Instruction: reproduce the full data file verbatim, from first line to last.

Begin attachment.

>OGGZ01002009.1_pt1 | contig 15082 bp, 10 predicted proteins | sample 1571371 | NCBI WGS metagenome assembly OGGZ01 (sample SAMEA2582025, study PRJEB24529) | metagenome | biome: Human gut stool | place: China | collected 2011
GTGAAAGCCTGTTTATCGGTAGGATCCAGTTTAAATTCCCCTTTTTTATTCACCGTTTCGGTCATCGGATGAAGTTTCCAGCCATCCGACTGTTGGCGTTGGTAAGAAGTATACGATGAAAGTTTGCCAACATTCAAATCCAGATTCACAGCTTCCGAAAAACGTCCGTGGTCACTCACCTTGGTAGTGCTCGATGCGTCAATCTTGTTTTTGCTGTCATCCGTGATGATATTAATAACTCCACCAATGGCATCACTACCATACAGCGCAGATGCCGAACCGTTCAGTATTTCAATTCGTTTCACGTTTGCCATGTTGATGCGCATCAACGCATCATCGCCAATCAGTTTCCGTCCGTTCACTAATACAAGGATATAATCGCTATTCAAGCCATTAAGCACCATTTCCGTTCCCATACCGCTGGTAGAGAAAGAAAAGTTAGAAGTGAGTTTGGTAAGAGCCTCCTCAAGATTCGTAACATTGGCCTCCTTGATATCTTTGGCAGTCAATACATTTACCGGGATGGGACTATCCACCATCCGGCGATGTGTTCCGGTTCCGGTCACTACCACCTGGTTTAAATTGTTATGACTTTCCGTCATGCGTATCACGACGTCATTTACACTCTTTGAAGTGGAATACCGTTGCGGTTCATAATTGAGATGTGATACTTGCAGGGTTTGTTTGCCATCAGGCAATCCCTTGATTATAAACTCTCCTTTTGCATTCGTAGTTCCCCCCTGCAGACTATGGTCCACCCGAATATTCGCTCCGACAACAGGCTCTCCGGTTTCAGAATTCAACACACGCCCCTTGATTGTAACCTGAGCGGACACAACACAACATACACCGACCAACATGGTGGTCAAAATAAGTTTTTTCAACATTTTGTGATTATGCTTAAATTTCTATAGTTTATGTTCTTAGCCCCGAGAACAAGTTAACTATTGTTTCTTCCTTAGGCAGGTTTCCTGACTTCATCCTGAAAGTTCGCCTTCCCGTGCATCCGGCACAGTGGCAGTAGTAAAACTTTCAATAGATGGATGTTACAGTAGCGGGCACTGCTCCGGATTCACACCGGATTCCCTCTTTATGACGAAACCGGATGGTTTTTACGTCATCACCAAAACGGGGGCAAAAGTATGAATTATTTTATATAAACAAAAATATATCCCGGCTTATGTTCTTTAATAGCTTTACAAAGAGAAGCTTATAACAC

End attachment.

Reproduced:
>OGGZ01002009.1_pt1 | contig 15082 bp, 10 predicted proteins | sample 1571371 | NCBI WGS metagenome assembly OGGZ01 (sample SAMEA2582025, study PRJEB24529) | metagenome | biome: Human gut stool | place: China | collected 2011
GTGAAAGCCTGTTTATCGGTAGGATCCAGTTTAAATTCCCCTTTTTTATTCACCGTTTCGGTCATCGGATGAAGTTTCCAGCCATCCGACTGTTGGCGTTGGTAAGAAGTATACGATGAAAGTTTGCCAACATTCAAATCCAGATTCACAGCTTCCGAAAAACGTCCGTGGTCACTCACCTTGGTAGTGCTCGATGCGTCAATCTTGTTTTTGCTGTCATCCGTGATGATATTAATAACTCCACCAATGGCATCACTACCATACAGCGCAGATGCCGAACCGTTCAGTATTTCAATTCGTTTCACGTTTGCCATGTTGATGCGCATCAACGCATCATCGCCAATCAGTTTCCGTCCGTTCACTAATACAAGGATATAATCGCTATTCAAGCCATTAAGCACCATTTCCGTTCCCATACCGCTGGTAGAGAAAGAAAAGTTAGAAGTGAGTTTGGTAAGAGCCTCCTCAAGATTCGTAACATTGGCCTCCTTGATATCTTTGGCAGTCAATACATTTACCGGGATGGGACTATCCACCATCCGGCGATGTGTTCCGGTTCCGGTCACTACCACCTGGTTTAAATTGTTATGACTTTCCGTCATGCGTATCACGACGTCATTTACACTCTTTGAAGTGGAATACCGTTGCGGTTCATAATTGAGATGTGATACTTGCAGGGTTTGTTTGCCATCAGGCAATCCCTTGATTATAAACTCTCCTTTTGCATTCGTAGTTCCCCCCTGCAGACTATGGTCCACCCGAATATTCGCTCCGACAACAGGCTCTCCGGTTTCAGAATTCAACACACGCCCCTTGATTGTAACCTGAGCGGACACAACACAACATACACCGACCAACATGGTGGTCAAAATAAGTTTTTTCAACATTTTGTGATTATGCTTAAATTTCTATAGTTTATGTTCTTAGCCCCGAGAACAAGTTAACTATTGTTTCTTCCTTAGGCAGGTTTCCTGACTTCATCCTGAAAGTTCGCCTTCCCGTGCATCCGGCACAGTGGCAGTAGTAAAACTTTCAATAGATGGATGTTACAGTAGCGGGCACTGCTCCGGATTCACACCGGATTCCCTCTTTATGACGAAACCGGATGGTTTTTACGTCATCACCAAAACGGGGGCAAAAGTATGAATTATTTTATATAAACAAAAATATATCCCGGCTTATGTTCTTTAATAGCTTTACAAAGAGAAGCTTATAACAC